Scrolling Headlines:

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Nineteen turnovers sink UMass men’s basketball in loss to Fordham Saturday -

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UMass men’s basketball falls to Fordham behind strong defensive effort by the Rams -

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UMass hockey can’t take advantage of strong start in 6-1 loss to Boston College -

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High-powered Eagles soar past UMass -

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UMass women’s basketball suffers disappointing loss to St. Bonaventure at Mullins Center Thursday -

January 19, 2017

REPORT: Tom Masella out as defensive coordinator for UMass football -

January 19, 2017

Zach Lewis, bench carry UMass men’s basketball in win over St. Joe’s -

January 19, 2017

UMass women’s basketball handles Duquesne at home -

January 16, 2017

UMass men’s basketball’s late comeback falls short after blowing 15-point first-half lead -

January 15, 2017

UMass hockey outlasted at home against No. 6 UMass Lowell -

January 14, 2017

Hailey Leidel hits second buzzer beater of the season to give UMass women’s basketball win over Davidson -

January 13, 2017

WGSS presents ‘What’s Love got to Do With It?’

What is love? What defines love? And who “gets” to love and be loved?          

On Wednesday, October 14 the Women Gender Sexuality Studies department (WGSS) presented “What’s Love Got to Do with It? Reflections on Feminism, Desire, and Sexuality.” The topics were vast, and the discourse was varied. But in the end it came down to a central theme of love, and the role that love plays in feminist academia, and within American society as a whole.

 “What’s Love Got to Do with It?” was the second in a series of monthly forums called “Feminist Foundations/Feminist Futures.” These forums are being presented to reflect on the 35 years of the Women’s Studies Program at the University of Massachusetts. UMass has one of the oldest Women’s Studies programs in the country.

The Women’s Studies Program was recently renamed the WGSS program to acknowledge that the program has shifted its focus. The WGSS website says “we and the field have moved from an exclusive focus on women to one that embeds gender within a complex web of interlocking social formations including gender, race/nationality/ethnicity, class and sexuality.”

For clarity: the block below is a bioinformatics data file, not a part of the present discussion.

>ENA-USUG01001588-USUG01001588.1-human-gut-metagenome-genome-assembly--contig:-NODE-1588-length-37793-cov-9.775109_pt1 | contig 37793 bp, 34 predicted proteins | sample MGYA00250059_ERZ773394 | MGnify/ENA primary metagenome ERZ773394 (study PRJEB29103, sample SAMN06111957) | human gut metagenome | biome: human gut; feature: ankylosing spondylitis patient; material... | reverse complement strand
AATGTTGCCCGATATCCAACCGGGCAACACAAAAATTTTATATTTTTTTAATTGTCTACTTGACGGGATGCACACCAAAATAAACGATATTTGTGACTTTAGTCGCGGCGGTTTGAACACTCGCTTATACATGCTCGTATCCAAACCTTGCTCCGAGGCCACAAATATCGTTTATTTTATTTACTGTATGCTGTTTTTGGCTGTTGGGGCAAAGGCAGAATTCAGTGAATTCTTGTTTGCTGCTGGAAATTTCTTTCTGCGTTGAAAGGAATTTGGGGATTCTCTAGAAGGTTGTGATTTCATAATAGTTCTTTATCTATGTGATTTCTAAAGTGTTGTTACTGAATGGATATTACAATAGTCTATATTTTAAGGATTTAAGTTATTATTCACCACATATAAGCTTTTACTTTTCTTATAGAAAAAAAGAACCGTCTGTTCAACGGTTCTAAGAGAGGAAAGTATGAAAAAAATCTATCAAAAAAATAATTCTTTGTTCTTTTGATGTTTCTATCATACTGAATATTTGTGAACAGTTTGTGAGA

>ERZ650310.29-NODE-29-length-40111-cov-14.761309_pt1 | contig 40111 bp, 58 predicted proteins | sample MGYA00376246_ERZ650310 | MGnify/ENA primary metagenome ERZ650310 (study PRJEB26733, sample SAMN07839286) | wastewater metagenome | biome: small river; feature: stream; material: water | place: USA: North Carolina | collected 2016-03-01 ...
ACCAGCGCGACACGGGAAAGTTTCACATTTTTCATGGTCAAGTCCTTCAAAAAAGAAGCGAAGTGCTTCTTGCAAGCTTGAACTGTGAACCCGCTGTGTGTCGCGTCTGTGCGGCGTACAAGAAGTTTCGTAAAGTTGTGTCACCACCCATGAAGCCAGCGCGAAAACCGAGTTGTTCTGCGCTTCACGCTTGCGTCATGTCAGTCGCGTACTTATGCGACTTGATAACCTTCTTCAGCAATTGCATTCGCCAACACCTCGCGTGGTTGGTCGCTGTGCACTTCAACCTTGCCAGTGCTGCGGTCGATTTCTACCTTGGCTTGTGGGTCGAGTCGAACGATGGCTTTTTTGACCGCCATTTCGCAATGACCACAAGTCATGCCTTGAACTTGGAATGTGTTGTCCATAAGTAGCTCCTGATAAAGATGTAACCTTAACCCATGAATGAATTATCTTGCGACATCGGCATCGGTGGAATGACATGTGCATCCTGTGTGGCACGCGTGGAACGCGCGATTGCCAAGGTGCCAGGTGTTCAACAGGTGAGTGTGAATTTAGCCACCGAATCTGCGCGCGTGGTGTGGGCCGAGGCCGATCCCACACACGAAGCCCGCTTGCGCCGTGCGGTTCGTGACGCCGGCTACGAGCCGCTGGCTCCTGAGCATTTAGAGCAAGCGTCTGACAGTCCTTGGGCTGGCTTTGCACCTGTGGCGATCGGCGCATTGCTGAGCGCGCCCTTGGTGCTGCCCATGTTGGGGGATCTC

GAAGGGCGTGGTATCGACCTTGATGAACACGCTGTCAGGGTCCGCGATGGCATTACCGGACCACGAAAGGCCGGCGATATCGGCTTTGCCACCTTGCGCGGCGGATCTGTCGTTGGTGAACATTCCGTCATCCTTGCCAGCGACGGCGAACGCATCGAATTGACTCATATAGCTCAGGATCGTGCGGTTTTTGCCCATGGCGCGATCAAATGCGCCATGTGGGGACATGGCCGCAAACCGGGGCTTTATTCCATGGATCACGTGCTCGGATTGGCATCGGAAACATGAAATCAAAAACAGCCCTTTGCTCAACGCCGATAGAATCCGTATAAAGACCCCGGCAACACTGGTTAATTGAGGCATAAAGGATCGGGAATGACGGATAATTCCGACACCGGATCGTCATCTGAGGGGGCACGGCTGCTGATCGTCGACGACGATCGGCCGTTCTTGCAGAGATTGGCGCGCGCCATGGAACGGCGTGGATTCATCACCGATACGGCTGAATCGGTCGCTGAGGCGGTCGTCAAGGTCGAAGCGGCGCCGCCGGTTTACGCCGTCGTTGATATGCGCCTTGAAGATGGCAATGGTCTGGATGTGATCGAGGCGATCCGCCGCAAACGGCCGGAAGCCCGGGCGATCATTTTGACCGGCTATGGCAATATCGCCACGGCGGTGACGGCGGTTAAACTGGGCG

Sociology professor Janice Irvine, Ph.D., said of the renaming of the program, “I think this change reflects the centrality of sexuality in the conceptions of our field today. But the field is also very broad with complementary and contradictory contours.”

Irvine was scheduled to moderate the presentation, but was unable to attend.

Women’s studies, sexuality studies and gender studies can be looked at from numerous other fields; they are their own fields of study, as well as aspects of others.

The turnout was between 20 and 30 people; a moderate group, but attentive. The speakers at the forum came from distinctly different backgrounds, providing an interdisciplinary look at the intersection of feminism, desire, and sexuality. Their fields of study range from political science to Afro-American studies, and from public health to sociology.

The speakers were Amy Schalet, Ph.D., Kym Morrison, Ph.D., Tameka Gillum, Ph.D., and Barbara Cruikshank, Ph.D., all of UMass, and Viera Lorncova, Ph.D., from Fitchburg State College. Banu Subramaniam, Ph.D, from the WGSS Department was the moderator.

Topics broached included the emergence of lesbians within feminist movements, and the transition from being invisible to being visible; the issue of adolescent heterosexuality especially in regard to females; the role or race, or perceived race, within gender studies, and the prevalence of dating violence among LGBTQ youth.

Despite the theme, “What’s Love Got to Do with It?” it took until the end of the presentation, during the question and answer segment, for the issue to be addressed. Each of the speakers evaded the notion of love throughout their segments, although it was the connection between all of their topics.

Decidedly, love and intimacy are difficult to address. In fact, one person raised the idea that within American society, there is no context in which to discuss intimate relationships. The idea of love and of relationships is often talked around in American society.

We are comfortable pointing out the negative side, the problems with relationships. For example, Tameka Gillum mentioned that when dating violence occurs, the victim often views the abuse as a sign of their partner’s devotion. But we do not discuss what makes for a healthy relationship, especially intimate partner relationships. Barbara Cruikshank brought up that in her interviews with adolescents many mentioned that they would like to be taught what makes for a healthy relationship. It was also said that love is associated with unrealistic expectations and a belief that there needs to be a sacrificing of self in order to prove feelings of love and affection.

Elizabeth Murphy can be reached at emurphy@student.umass.edu.

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